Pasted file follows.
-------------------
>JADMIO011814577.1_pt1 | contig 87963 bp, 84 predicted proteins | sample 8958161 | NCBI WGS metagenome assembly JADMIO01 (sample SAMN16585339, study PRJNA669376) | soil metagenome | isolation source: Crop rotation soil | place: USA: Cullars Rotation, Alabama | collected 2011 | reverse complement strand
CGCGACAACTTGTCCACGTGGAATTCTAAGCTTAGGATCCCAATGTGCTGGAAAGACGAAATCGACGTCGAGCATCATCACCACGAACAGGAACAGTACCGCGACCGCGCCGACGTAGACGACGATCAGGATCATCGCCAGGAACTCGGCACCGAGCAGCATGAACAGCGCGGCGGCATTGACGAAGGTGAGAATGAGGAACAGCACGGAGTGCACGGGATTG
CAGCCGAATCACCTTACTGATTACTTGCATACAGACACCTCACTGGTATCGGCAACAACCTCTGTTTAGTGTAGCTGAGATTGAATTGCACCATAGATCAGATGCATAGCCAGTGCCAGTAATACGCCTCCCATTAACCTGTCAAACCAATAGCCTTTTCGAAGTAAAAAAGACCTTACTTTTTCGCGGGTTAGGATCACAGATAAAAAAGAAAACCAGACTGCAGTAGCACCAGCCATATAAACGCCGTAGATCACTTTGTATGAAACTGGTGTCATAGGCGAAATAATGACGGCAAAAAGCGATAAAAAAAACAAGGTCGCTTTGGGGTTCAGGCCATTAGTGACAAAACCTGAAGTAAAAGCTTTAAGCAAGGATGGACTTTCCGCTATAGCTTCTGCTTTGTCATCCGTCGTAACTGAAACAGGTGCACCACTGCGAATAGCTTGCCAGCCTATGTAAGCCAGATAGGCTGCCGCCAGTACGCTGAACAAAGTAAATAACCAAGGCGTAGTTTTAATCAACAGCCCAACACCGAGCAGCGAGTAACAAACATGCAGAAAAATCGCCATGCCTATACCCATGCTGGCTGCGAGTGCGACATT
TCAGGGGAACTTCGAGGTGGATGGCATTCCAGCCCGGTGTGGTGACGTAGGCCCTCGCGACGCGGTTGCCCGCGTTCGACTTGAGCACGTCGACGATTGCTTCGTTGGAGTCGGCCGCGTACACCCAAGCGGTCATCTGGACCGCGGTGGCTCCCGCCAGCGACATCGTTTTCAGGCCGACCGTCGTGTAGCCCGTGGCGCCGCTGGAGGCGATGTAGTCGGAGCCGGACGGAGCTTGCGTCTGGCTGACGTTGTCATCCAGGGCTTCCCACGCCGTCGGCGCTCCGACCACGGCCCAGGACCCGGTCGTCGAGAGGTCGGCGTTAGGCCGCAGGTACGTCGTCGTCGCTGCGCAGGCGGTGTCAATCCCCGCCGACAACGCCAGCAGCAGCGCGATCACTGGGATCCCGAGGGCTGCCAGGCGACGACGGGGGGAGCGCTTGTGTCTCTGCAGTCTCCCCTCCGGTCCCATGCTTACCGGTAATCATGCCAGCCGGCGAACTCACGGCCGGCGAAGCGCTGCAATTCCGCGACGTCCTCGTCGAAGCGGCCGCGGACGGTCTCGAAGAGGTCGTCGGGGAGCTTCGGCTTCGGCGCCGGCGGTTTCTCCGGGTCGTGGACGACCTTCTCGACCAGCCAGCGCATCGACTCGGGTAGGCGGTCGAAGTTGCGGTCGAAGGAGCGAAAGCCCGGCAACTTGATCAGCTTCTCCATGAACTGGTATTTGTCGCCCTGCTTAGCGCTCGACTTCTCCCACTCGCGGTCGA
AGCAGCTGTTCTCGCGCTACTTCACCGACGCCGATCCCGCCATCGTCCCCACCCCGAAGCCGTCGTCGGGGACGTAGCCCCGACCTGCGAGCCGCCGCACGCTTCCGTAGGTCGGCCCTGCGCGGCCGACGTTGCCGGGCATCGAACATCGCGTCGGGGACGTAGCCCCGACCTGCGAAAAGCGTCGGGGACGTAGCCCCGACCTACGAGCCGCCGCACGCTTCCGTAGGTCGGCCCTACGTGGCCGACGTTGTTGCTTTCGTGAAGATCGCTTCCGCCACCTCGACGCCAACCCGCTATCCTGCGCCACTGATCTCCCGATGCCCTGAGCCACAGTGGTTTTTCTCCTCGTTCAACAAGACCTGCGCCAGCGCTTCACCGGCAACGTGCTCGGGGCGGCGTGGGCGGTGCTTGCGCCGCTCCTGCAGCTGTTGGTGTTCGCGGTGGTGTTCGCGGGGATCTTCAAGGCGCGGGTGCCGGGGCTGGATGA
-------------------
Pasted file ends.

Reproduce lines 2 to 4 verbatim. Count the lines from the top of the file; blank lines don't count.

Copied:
CGCGACAACTTGTCCACGTGGAATTCTAAGCTTAGGATCCCAATGTGCTGGAAAGACGAAATCGACGTCGAGCATCATCACCACGAACAGGAACAGTACCGCGACCGCGCCGACGTAGACGACGATCAGGATCATCGCCAGGAACTCGGCACCGAGCAGCATGAACAGCGCGGCGGCATTGACGAAGGTGAGAATGAGGAACAGCACGGAGTGCACGGGATTG
CAGCCGAATCACCTTACTGATTACTTGCATACAGACACCTCACTGGTATCGGCAACAACCTCTGTTTAGTGTAGCTGAGATTGAATTGCACCATAGATCAGATGCATAGCCAGTGCCAGTAATACGCCTCCCATTAACCTGTCAAACCAATAGCCTTTTCGAAGTAAAAAAGACCTTACTTTTTCGCGGGTTAGGATCACAGATAAAAAAGAAAACCAGACTGCAGTAGCACCAGCCATATAAACGCCGTAGATCACTTTGTATGAAACTGGTGTCATAGGCGAAATAATGACGGCAAAAAGCGATAAAAAAAACAAGGTCGCTTTGGGGTTCAGGCCATTAGTGACAAAACCTGAAGTAAAAGCTTTAAGCAAGGATGGACTTTCCGCTATAGCTTCTGCTTTGTCATCCGTCGTAACTGAAACAGGTGCACCACTGCGAATAGCTTGCCAGCCTATGTAAGCCAGATAGGCTGCCGCCAGTACGCTGAACAAAGTAAATAACCAAGGCGTAGTTTTAATCAACAGCCCAACACCGAGCAGCGAGTAACAAACATGCAGAAAAATCGCCATGCCTATACCCATGCTGGCTGCGAGTGCGACATT
TCAGGGGAACTTCGAGGTGGATGGCATTCCAGCCCGGTGTGGTGACGTAGGCCCTCGCGACGCGGTTGCCCGCGTTCGACTTGAGCACGTCGACGATTGCTTCGTTGGAGTCGGCCGCGTACACCCAAGCGGTCATCTGGACCGCGGTGGCTCCCGCCAGCGACATCGTTTTCAGGCCGACCGTCGTGTAGCCCGTGGCGCCGCTGGAGGCGATGTAGTCGGAGCCGGACGGAGCTTGCGTCTGGCTGACGTTGTCATCCAGGGCTTCCCACGCCGTCGGCGCTCCGACCACGGCCCAGGACCCGGTCGTCGAGAGGTCGGCGTTAGGCCGCAGGTACGTCGTCGTCGCTGCGCAGGCGGTGTCAATCCCCGCCGACAACGCCAGCAGCAGCGCGATCACTGGGATCCCGAGGGCTGCCAGGCGACGACGGGGGGAGCGCTTGTGTCTCTGCAGTCTCCCCTCCGGTCCCATGCTTACCGGTAATCATGCCAGCCGGCGAACTCACGGCCGGCGAAGCGCTGCAATTCCGCGACGTCCTCGTCGAAGCGGCCGCGGACGGTCTCGAAGAGGTCGTCGGGGAGCTTCGGCTTCGGCGCCGGCGGTTTCTCCGGGTCGTGGACGACCTTCTCGACCAGCCAGCGCATCGACTCGGGTAGGCGGTCGAAGTTGCGGTCGAAGGAGCGAAAGCCCGGCAACTTGATCAGCTTCTCCATGAACTGGTATTTGTCGCCCTGCTTAGCGCTCGACTTCTCCCACTCGCGGTCGA